Systemic Lupus Erythematosus (SLE)

What does a positive ANA mean?
What is Systemic Lupus Erythematosus Disease?
Is lupus a hereditary disease?
How does a person get lupus?


What does a positive ANA mean?

The antinuclear antibody (ANA) test is used as a primary test to help evaluate a person for autoimmune disorders that affect many tissues and organs throughout the body (systemic) and is most often used as one of the tests to help diagnose systemic lupus erythematosus (SLE).


What is Systemic Lupus Erythematosus Disease?

Systemic lupus erythematosus (SLE) is an autoimmune disease in which the body’s immune system mistakenly attacks healthy tissue. It can affect the skin, joints, kidneys, brain, and other organs.

Is lupus a hereditary disease?

Lupus is not contagious. Genetic factors increase the tendency of developing autoimmune diseases, and autoimmune diseases such as lupus, rheumatoid arthritis, and autoimmune thyroid disorders are more common among relatives of people with lupus than the general population.

How does a person get lupus?

There is no cure, but in most cases lupus can be managed. Lupus sometimes seems to run in families, which suggests the disease may be hereditary. Having the genes isn’t the whole story, though. The environment, sunlight, stress, and certain medicines may trigger symptoms in some people.

Systemic Lupus Erythematosus is also known as SLE, Discoid Lupus, Disseminated Lupus Erythematosus, Lupus Erythematosus or just Lupus. Although “Lupus” actually includes a number of different diseases, SLE is the most common type of Lupus, and when people say “Lupus,” they are often referring to SLE.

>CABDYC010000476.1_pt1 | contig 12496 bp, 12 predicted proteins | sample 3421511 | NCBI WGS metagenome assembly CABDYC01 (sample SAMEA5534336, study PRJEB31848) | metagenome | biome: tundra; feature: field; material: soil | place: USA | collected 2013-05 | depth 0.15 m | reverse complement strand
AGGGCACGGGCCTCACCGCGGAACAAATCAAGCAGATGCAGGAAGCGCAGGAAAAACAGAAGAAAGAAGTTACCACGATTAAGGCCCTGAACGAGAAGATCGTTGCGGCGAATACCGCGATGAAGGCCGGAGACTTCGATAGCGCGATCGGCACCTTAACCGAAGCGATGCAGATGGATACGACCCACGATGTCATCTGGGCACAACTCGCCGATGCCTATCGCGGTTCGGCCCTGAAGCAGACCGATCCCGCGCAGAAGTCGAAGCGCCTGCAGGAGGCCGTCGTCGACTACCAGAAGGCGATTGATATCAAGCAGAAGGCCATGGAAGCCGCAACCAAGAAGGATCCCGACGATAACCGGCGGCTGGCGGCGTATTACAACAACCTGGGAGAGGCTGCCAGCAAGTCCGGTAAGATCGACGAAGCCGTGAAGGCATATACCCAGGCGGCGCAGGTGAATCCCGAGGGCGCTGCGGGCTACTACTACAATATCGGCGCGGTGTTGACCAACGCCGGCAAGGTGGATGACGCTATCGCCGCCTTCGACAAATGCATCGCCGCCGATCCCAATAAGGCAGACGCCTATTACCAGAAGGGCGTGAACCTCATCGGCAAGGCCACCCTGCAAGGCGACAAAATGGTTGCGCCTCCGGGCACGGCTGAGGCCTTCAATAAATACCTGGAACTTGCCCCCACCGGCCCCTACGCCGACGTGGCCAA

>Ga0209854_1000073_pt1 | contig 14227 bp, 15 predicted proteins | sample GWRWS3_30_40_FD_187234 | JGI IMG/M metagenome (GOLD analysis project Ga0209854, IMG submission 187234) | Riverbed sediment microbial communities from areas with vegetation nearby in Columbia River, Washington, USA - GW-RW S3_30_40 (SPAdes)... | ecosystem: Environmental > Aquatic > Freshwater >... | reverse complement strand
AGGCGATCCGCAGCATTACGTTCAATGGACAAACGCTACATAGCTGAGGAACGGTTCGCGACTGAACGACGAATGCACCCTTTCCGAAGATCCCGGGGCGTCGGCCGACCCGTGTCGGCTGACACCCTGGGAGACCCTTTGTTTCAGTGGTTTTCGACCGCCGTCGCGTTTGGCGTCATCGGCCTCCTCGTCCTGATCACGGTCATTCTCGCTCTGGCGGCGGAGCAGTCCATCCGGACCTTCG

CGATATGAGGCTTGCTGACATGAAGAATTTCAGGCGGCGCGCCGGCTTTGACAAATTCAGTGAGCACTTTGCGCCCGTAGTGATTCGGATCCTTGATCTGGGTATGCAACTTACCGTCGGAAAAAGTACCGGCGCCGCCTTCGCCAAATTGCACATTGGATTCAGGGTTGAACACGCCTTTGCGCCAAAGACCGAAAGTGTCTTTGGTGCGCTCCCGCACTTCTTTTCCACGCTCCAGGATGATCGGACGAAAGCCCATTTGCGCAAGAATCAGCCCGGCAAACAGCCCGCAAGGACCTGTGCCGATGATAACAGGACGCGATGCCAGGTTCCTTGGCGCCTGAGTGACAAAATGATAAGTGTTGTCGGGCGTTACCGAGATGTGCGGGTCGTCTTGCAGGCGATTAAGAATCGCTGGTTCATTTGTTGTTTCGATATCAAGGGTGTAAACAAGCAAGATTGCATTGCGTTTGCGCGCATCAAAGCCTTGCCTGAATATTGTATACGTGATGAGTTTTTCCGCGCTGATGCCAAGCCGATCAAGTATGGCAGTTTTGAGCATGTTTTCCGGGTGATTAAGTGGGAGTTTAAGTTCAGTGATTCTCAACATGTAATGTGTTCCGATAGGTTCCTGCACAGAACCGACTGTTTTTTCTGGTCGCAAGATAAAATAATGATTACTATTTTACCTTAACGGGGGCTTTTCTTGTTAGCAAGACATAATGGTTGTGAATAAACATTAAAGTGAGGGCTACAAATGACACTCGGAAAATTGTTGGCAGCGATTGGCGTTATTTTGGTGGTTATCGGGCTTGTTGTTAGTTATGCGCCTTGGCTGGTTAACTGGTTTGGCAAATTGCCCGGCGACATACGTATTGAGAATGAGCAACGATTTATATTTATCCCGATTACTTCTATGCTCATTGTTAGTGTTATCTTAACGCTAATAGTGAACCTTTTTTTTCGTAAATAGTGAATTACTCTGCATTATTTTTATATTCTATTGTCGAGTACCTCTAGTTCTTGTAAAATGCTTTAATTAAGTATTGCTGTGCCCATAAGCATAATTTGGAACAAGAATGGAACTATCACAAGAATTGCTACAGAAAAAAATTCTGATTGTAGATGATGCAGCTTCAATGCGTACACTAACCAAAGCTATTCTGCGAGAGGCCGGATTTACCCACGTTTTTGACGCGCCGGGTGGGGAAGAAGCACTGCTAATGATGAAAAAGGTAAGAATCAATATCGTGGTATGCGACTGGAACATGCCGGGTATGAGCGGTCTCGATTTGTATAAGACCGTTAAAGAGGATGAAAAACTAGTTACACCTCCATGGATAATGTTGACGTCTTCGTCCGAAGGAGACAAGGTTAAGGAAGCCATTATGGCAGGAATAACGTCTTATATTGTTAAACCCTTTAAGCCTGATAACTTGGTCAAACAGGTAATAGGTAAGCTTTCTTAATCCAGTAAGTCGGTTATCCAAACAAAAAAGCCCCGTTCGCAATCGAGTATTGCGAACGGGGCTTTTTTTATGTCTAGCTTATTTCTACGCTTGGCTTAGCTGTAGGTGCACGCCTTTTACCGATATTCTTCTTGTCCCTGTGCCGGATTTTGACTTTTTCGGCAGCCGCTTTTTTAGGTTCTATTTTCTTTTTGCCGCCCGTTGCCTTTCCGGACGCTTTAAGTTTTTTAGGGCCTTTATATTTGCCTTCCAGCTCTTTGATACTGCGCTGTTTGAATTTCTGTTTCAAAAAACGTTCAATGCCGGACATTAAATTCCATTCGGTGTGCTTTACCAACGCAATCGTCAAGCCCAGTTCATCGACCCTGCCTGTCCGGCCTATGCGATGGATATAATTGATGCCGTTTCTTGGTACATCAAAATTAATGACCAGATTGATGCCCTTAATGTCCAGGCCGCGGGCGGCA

What is Systemic Lupus Erythematosus?

Systemic Lupus Erythematosus (SLE) is an autoimmune disease which can affect the skin, joints, kidneys, brain, and other organs. SLE can affect any organ system. (Systemic: Involving multi organ, Lupus: Literal Latin term is wolf, Erythematosus: Red rashes over the skin and looks like a wolf’s bite especially over the face). The immune system normally fights off dangerous foreign substances (infections like bacteria, virus, fungus, parasite or toxins, chemicals) to keep the body healthy. An autoimmune disease occurs when the body’s immune system mistakenly attacks its own healthy tissue because it confuses it for something foreign. It is characterized by an autoantibody response to nuclear and cytoplasmic antigens. There are many autoimmune diseases, including systemic lupus erythematosus (SLE). Rheumatoid Arthritis is also an auto immune disease. Rheumatoid Arthritis is commonly thought to be limited to the joints,

SLE is a chronic disease that can have phases of worsening symptoms that alternate with periods of mild symptoms. More than 90% of cases of SLE occur in women, frequently starting at childbearing age. It may occur at any age, but appears most often in people between the ages of 10 and 50. African Americans and Asians are affected more often than people from other races. Millions of people worldwide are living with diagnosed lupus. The number of people who actually suffer from the condition is likely much higher. Many cases go undiagnosed.

Causes of Systemic Lupus Erythematosus

The exact cause of SLE is still not known, but several factors have been associated with the disease.

  • Genetics: The disease is not linked to a certain gene, but people with lupus often have family members with other autoimmune conditions.
  • Environment: There may be environmental triggers like ultraviolet rays, certain medications, a virus, physical or emotional stress, and trauma.